If there is one thing we have all been told by movies, it’s that hacking is cool. Good looking people in murky rooms hammer away at their keyboards, teeth gritted, attempting to force their way through virtual barriers. It’s a nail biting affair, apparently, so much so that entire movies have been based around the notion.
But, of course, in the real world hacking couldn’t be less interesting. When we hear about real security breaches in major corporations, it is mostly a due to an unsuspecting victim being lured into sharing personal information, after which that information is used to gain access to a system. The type of hacking seen in movies, which generally requires multiple people, all with degrees in coding, is so rare as to be almost non-existent. It also takes an insanely tedious amount of time. Good luck slamming your hands on your keyboard and creating a complicated hack in 10 seconds flat.
But this doesn’t stop movies from outright fibbing when it comes to portraying hacking.
Back in 1995, the internet was still a pretty new concept. It was not yet even possible to play blackjack for real money in Australia, or almost anywhere in the world, but that didn’t stop Hollywood from jumping on the idea. Hackers, by modern standards, is a hilariously inaccurate portrayal of what it means to force access into a computer. Screens show virtual 3D towers being navigated, which is apparently achieved by fingers clattering away at keyboards.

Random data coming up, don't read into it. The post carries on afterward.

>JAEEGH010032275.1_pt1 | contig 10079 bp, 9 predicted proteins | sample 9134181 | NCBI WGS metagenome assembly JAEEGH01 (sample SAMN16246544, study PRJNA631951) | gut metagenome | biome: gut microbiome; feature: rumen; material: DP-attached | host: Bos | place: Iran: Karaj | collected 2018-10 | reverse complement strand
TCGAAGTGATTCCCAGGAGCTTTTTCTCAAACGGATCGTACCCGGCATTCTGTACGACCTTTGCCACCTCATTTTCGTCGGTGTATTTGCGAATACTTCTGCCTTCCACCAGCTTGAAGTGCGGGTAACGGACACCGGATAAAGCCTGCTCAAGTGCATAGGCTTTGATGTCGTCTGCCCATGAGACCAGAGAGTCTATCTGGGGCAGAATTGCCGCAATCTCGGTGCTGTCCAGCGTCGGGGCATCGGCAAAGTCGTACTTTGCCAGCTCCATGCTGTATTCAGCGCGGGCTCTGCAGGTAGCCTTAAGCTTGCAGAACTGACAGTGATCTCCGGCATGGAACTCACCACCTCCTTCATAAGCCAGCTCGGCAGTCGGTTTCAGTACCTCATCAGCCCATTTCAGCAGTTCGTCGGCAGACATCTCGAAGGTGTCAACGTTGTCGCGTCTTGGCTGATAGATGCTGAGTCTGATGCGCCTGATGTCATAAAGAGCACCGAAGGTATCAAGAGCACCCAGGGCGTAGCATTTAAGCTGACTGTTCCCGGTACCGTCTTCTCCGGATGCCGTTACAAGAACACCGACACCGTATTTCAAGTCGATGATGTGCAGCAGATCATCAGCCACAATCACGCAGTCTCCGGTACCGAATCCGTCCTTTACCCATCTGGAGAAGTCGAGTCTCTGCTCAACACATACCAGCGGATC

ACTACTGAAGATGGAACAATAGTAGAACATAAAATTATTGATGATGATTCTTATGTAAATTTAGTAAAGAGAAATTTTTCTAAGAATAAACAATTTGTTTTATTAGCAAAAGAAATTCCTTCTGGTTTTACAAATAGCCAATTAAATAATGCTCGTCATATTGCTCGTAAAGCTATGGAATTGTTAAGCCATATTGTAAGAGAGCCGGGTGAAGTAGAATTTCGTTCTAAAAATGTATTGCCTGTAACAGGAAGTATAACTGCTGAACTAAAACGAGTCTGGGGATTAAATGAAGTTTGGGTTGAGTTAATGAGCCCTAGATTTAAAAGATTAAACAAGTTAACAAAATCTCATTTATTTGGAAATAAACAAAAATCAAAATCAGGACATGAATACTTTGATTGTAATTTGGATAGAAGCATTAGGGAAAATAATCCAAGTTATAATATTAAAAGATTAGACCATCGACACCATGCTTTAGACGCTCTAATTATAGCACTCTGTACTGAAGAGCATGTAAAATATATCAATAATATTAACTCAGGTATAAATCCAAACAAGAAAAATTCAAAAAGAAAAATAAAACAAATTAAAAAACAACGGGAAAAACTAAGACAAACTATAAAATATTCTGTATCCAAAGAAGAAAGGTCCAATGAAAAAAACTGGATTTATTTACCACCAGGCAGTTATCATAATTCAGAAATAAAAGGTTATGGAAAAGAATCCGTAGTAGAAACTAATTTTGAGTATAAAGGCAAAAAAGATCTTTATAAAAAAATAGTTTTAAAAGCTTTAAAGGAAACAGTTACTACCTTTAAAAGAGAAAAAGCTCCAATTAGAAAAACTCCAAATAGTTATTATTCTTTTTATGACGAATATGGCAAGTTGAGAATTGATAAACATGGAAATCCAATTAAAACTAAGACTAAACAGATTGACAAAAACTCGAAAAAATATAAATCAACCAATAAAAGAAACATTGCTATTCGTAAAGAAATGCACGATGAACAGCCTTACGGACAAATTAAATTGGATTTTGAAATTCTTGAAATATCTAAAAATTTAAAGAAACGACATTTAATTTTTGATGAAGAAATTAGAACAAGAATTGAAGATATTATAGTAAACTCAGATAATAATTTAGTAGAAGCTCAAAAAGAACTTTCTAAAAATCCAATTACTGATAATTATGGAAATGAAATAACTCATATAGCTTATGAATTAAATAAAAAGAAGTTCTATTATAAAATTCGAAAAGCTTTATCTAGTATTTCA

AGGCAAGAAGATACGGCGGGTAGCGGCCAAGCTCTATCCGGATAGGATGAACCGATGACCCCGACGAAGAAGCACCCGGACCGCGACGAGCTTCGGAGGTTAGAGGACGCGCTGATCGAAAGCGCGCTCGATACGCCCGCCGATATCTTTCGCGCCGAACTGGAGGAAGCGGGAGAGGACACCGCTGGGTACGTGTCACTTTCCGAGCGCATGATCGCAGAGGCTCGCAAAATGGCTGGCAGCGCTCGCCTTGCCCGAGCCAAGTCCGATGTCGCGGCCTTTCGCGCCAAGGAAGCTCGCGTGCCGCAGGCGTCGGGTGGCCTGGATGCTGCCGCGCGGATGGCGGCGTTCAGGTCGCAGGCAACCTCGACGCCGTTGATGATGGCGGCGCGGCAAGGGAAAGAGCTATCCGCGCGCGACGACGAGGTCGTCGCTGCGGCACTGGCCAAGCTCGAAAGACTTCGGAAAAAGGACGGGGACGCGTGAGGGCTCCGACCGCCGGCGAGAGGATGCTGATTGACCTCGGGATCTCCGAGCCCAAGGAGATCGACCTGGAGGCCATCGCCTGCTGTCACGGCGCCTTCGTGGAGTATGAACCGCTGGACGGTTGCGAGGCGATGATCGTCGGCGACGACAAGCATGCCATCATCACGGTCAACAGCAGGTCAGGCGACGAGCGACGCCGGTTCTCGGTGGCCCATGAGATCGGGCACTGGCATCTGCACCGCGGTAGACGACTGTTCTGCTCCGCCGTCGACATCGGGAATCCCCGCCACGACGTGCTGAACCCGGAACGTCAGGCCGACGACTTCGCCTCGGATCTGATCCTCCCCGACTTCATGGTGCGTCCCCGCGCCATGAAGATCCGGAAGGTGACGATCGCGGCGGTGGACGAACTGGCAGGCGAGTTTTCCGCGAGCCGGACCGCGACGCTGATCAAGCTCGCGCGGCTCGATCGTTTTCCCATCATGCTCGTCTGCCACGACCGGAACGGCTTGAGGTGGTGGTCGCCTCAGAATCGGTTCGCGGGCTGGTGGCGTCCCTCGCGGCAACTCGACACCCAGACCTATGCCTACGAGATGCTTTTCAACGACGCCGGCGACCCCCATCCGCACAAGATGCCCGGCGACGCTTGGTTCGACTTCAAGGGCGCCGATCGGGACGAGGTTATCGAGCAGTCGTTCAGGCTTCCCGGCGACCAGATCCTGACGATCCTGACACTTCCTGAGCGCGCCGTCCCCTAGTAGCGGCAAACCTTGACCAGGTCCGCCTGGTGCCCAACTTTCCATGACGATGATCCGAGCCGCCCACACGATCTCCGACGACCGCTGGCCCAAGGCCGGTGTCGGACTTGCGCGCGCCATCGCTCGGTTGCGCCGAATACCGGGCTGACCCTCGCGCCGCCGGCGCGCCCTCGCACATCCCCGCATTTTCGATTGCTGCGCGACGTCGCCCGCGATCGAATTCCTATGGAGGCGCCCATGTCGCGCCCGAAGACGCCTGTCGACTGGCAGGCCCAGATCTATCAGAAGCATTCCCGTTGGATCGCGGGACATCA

Hack the planet, right guys? Totally.
Yes, portrayals of hacking have improved since then, but not really by that much.
Just one year later came Independence Day. The movie obviously isn’t exactly claiming to be about hacking, but still bases its climax entirely around a virus being planted on an extra-terrestrial operating system. Because, of course, the aliens were using Windows 95, right?
The notion that an earth virus would work on completely unknown alien technology is so silly that you can’t help but laugh. The term clueless doesn’t even begin to sum up how knowledgeable the scriptwriters were about how a virus actually functions.
Live Free Or Die Hard/ Die Hard 4.0
You thought we were just going to pick on old movies?
Hackers and Independence Day can be forgiven, since the Internet was still in its early stages. But Live Free Or Die Hard, also known as Die Hard 4.0, came along in 2007. The writers really should have known better.
The plot of the film involves an elite group of hackers gaining access to the “American infrastructure,” which allows them to cause all sorts of chaos. Including redirecting gas to cause explosions, interfering with traffic lights, and, lo and behold, redirecting fighter pilots to new targets.
Of course this is realistic. When traffic lights were mapped out, the designers thought; hey, we should link this system directly to military targeting, right? Just to be safe. That won’t cause any problems we can foresee.